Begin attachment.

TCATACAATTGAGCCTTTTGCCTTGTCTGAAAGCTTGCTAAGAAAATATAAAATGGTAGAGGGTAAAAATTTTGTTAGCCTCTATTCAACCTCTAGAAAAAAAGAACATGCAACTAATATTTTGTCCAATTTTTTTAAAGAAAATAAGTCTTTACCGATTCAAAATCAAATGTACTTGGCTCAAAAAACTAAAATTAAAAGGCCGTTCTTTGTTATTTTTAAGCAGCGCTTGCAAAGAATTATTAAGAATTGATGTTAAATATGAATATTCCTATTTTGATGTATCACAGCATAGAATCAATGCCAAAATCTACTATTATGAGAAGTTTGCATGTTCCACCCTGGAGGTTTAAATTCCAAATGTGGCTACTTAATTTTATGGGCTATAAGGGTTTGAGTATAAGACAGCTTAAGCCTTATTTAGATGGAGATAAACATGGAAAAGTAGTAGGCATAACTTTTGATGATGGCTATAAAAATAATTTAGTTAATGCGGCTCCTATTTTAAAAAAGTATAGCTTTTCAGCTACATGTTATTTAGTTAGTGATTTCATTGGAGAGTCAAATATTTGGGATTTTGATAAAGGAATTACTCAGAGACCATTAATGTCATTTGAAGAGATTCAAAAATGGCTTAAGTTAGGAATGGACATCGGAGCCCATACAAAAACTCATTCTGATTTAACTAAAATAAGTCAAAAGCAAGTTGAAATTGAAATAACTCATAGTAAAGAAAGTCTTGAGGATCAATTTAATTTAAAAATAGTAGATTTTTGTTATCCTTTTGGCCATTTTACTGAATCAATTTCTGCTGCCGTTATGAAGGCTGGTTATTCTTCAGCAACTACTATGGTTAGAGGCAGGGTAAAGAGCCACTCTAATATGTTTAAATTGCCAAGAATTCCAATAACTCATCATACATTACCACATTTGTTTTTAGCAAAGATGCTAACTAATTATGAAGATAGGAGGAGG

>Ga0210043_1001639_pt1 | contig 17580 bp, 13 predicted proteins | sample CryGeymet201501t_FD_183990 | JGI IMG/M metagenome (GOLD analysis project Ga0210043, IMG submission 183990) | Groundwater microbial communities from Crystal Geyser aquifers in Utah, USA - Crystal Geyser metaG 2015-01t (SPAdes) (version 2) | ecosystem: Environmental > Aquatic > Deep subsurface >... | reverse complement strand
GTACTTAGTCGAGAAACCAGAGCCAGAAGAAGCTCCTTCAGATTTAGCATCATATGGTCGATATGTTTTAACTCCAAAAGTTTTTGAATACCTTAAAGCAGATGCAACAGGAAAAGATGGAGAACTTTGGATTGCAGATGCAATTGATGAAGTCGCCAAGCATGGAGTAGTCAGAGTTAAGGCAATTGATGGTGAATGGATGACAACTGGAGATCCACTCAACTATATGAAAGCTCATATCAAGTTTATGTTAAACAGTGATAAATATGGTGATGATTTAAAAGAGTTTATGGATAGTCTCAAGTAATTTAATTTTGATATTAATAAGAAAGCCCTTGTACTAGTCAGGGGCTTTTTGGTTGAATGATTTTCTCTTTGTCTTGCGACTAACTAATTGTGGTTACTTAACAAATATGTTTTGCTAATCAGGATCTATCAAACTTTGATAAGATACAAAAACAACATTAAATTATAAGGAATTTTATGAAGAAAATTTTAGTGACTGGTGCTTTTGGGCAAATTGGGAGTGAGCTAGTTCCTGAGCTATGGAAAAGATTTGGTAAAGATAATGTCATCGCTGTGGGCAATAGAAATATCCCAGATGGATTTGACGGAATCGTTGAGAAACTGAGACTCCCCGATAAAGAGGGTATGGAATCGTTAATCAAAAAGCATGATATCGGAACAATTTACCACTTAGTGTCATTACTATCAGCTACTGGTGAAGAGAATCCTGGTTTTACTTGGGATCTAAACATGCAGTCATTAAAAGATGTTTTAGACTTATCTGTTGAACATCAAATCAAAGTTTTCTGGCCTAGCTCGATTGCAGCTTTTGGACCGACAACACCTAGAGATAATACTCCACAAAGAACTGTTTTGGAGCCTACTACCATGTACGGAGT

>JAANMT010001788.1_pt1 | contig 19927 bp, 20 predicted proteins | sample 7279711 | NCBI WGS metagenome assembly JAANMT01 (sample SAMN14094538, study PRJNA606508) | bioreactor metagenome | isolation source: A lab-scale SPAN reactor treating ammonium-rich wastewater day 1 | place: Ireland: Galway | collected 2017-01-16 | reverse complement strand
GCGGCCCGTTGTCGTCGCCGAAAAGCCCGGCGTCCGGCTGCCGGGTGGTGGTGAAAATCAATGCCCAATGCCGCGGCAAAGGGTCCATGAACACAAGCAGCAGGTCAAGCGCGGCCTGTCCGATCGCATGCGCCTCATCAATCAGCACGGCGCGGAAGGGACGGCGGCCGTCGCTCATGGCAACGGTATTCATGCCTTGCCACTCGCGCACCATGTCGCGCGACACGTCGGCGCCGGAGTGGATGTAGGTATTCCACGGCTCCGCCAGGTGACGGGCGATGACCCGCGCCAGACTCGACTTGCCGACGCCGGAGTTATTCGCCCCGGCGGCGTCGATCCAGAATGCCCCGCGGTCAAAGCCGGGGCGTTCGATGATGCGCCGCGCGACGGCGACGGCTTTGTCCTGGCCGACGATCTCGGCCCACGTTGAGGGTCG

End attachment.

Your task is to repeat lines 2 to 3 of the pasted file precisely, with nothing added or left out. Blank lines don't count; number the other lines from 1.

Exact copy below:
>Ga0210043_1001639_pt1 | contig 17580 bp, 13 predicted proteins | sample CryGeymet201501t_FD_183990 | JGI IMG/M metagenome (GOLD analysis project Ga0210043, IMG submission 183990) | Groundwater microbial communities from Crystal Geyser aquifers in Utah, USA - Crystal Geyser metaG 2015-01t (SPAdes) (version 2) | ecosystem: Environmental > Aquatic > Deep subsurface >... | reverse complement strand
GTACTTAGTCGAGAAACCAGAGCCAGAAGAAGCTCCTTCAGATTTAGCATCATATGGTCGATATGTTTTAACTCCAAAAGTTTTTGAATACCTTAAAGCAGATGCAACAGGAAAAGATGGAGAACTTTGGATTGCAGATGCAATTGATGAAGTCGCCAAGCATGGAGTAGTCAGAGTTAAGGCAATTGATGGTGAATGGATGACAACTGGAGATCCACTCAACTATATGAAAGCTCATATCAAGTTTATGTTAAACAGTGATAAATATGGTGATGATTTAAAAGAGTTTATGGATAGTCTCAAGTAATTTAATTTTGATATTAATAAGAAAGCCCTTGTACTAGTCAGGGGCTTTTTGGTTGAATGATTTTCTCTTTGTCTTGCGACTAACTAATTGTGGTTACTTAACAAATATGTTTTGCTAATCAGGATCTATCAAACTTTGATAAGATACAAAAACAACATTAAATTATAAGGAATTTTATGAAGAAAATTTTAGTGACTGGTGCTTTTGGGCAAATTGGGAGTGAGCTAGTTCCTGAGCTATGGAAAAGATTTGGTAAAGATAATGTCATCGCTGTGGGCAATAGAAATATCCCAGATGGATTTGACGGAATCGTTGAGAAACTGAGACTCCCCGATAAAGAGGGTATGGAATCGTTAATCAAAAAGCATGATATCGGAACAATTTACCACTTAGTGTCATTACTATCAGCTACTGGTGAAGAGAATCCTGGTTTTACTTGGGATCTAAACATGCAGTCATTAAAAGATGTTTTAGACTTATCTGTTGAACATCAAATCAAAGTTTTCTGGCCTAGCTCGATTGCAGCTTTTGGACCGACAACACCTAGAGATAATACTCCACAAAGAACTGTTTTGGAGCCTACTACCATGTACGGAGT